To stop the suffering of our children, we have to decide that we are going to listen to their language; not only the words, but what they are saying in so many ways.

In order to re-establish a real communication between an adult and a vulnerable child, the communication must be based on respect and dignity, where the adult will not impose the objective norm — ignorant of this child's needs — but be very humble with the child, and one that searches for the best solution possible.

Once a child has chosen to speak to me, to speak to me as a judge, to speak to me as teacher, to speak to me as neighbour, to speak to me as grandfather or grandmother, I cannot ignore what the child has told me.

We cannot be silent. We have to be courageous and we have to stand, because if we are afraid, how much more afraid are they?

If we are afraid to lose our job, if we are afraid to speak, if we are afraid to do something for them, we are condemning them over and over to suffer.

We have to accompany them in this long journey that helps them grow, assuring them of our tolerance for their difficulties and our support to solve them.

Love as perfect as it may be, will never suffice.

Children need the competence and good faith of adults to help them exercise their rights.

But in order to do so, we have to — as adults — have access to our own needs.

Why is it so difficult for adults to understand the language of children?

A few years ago, I met a well-known French psychoanalyst and I asked her that question.

She said, "It is so difficult at this point for parents to understand children and children to have their needs met, because at this point, parents are so tired. They feel insecure, they don't know how to deal with their own needs, so they don't have much energy to give to their children."

We are tired, and I think that we have to understand that and not be afraid to acknowledge it. Tired and guilty and alone, we often don't have the energy to cope with our children's needs. But we have to respect them and we have to have compassion and dignity for their suffering.

We must sensitize the community, in order for each and everyone to get involved because protecting children is everyone's business...not just the business of experts.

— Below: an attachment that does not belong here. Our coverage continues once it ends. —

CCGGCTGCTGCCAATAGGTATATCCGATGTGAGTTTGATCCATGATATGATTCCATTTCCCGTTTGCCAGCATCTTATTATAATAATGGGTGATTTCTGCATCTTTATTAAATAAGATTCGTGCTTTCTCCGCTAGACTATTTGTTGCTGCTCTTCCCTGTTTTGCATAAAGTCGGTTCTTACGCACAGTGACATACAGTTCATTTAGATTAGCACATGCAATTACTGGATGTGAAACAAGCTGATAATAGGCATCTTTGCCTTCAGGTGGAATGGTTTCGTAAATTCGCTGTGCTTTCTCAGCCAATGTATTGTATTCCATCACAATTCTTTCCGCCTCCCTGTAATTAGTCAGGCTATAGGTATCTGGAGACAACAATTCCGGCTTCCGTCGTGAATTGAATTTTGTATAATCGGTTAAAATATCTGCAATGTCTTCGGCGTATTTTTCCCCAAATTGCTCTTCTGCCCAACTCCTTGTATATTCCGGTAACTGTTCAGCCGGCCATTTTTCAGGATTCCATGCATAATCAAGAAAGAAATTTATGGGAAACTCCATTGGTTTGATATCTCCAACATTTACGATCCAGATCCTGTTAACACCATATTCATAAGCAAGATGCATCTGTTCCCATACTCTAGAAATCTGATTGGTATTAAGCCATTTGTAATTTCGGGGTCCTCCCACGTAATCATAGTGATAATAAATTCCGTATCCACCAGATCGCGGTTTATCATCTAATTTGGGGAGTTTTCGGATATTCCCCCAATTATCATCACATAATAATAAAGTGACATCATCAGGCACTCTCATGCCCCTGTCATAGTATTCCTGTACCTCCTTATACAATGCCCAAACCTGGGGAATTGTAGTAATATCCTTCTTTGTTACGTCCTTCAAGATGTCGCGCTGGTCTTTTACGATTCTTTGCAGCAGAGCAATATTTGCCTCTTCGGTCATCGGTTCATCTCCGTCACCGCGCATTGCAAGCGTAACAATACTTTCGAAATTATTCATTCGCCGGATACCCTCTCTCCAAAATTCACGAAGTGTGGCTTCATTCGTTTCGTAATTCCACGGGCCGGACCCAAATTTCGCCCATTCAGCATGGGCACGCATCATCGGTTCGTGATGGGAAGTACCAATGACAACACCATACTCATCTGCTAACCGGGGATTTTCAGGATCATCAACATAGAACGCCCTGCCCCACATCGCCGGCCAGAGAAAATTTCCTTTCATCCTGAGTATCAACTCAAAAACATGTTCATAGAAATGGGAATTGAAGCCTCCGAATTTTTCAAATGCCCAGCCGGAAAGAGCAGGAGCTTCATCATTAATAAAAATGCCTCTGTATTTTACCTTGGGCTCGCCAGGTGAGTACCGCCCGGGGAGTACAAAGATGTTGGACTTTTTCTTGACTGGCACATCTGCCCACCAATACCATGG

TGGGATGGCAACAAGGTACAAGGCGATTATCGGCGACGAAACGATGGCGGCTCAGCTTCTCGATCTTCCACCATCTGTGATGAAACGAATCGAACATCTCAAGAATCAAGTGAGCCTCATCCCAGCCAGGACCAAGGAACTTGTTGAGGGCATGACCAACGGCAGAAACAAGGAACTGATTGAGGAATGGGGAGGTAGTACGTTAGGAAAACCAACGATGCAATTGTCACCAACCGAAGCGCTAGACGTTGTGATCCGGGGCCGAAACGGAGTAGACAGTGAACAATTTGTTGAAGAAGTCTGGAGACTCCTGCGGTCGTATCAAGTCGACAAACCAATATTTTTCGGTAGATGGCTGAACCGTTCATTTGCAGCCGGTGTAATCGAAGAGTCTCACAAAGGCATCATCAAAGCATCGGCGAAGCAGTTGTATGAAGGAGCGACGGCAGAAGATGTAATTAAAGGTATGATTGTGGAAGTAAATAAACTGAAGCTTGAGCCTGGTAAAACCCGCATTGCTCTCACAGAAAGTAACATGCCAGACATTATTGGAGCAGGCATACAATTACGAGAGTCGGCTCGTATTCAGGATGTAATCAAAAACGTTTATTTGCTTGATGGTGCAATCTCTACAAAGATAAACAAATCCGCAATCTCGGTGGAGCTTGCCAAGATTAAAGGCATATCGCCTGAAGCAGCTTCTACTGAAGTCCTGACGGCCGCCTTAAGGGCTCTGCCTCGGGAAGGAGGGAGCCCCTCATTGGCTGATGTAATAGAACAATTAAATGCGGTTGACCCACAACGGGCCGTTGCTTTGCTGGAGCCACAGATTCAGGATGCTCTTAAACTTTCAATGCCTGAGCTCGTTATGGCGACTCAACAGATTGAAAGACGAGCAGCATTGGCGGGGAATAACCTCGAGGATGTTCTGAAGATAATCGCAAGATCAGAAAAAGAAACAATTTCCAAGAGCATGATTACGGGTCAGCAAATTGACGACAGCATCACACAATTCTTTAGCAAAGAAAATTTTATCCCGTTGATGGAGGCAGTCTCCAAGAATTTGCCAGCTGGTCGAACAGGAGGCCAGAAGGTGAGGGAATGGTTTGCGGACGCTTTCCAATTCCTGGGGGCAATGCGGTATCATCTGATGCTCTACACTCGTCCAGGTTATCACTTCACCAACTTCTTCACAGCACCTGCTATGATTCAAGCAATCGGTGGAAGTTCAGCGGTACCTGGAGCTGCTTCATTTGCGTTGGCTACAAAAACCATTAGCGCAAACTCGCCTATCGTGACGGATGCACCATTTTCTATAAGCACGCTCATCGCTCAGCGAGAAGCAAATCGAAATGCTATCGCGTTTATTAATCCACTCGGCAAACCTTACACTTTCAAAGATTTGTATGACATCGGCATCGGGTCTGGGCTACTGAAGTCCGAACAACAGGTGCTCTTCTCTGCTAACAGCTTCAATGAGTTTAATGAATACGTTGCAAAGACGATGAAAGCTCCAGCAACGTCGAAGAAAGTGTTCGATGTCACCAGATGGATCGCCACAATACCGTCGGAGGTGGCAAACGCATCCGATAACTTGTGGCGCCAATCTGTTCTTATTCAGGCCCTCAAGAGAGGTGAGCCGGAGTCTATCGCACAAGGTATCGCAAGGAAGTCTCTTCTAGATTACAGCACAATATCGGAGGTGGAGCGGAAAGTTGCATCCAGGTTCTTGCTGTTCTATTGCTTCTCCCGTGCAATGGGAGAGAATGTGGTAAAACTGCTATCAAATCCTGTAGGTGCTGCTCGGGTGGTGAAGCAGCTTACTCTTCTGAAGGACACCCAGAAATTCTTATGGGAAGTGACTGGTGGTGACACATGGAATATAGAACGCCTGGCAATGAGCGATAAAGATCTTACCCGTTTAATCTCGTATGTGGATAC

In order to communicate to our children, our faith in a shared future we, ourselves, must rediscover our own childhood spirits.

Although we believe that we have given everything to our children, we often have to realize that we haven't given them the most important part — our faith in a shared future. And to relearn hope, we must rebuild with our children a love story. And make it possible that this faith, hope and love will be a way of living.

We must realize, finally, that when we speak about children, we speak about ourselves. We speak about our fear, our courage, our needs, the necessity of listening to their language.

We are also talking about responsibility, solitude, compassion, powerlessness, generosity, the importance of collaboration.

When we speak of children, we speak of respect, of dignity, we speak of life, but mostly we speak of love; of that stimulating and securing love which will enable us and our children trustful in our possibility to find together a sense to our life.

Questions

(Judge Ruffo was joined on the platform by Virginia Miller, Director General of Youth Affairs Branch of Employment and Immigration Canada, who responded to questions relating to Government policy in the youth area).

The Minister indicated that 2,500 students are being supported in the sciences and engineering fields to keep us on the cutting edge economically with other countries in the world. Should we not at least be supporting that many people and encouraging that many people to study in the humanities, studying environmental law, the environment, ethics courses, philosophy, and peace studies in particular?

Virginia Miller: The Minister spoke most directly about the Canada Scholarship Program because it is one of our newer initiatives and I think most people are concerned about our competitiveness...of the need for science and math scholars. There is a granting council that funds humanities.

I think it is quite obvious that one of the major problems in the application of a law in juvenile courts and other situations that involve children generally, is due to the tension that exists between the social worker and the lawyer that work together in the system. And I think this is due to their difference in ideology, their difference in training and the perceptions they have of each other's role in the system. I think this is a very sad reality, because the social institution and the legal institution are probably the two most important factors in determining the fate of the youth involved. Could you shed some light on why this tension exists.

Judge Ruffo: We have to centre on the children, we are here to serve kids. I have to, as a judge, serve the kid whose is before me. I as a social worker have to do the same thing, and I as a lawyer have to do the same thing. Then it changes, we are not in competition any more. We are there to help that child. And that is what we have to tell one another. I know that at McGill they have a new program, social work and law. So we are going to be talking and having better understanding. The problem does exist, but I don't think it is as bad as it was.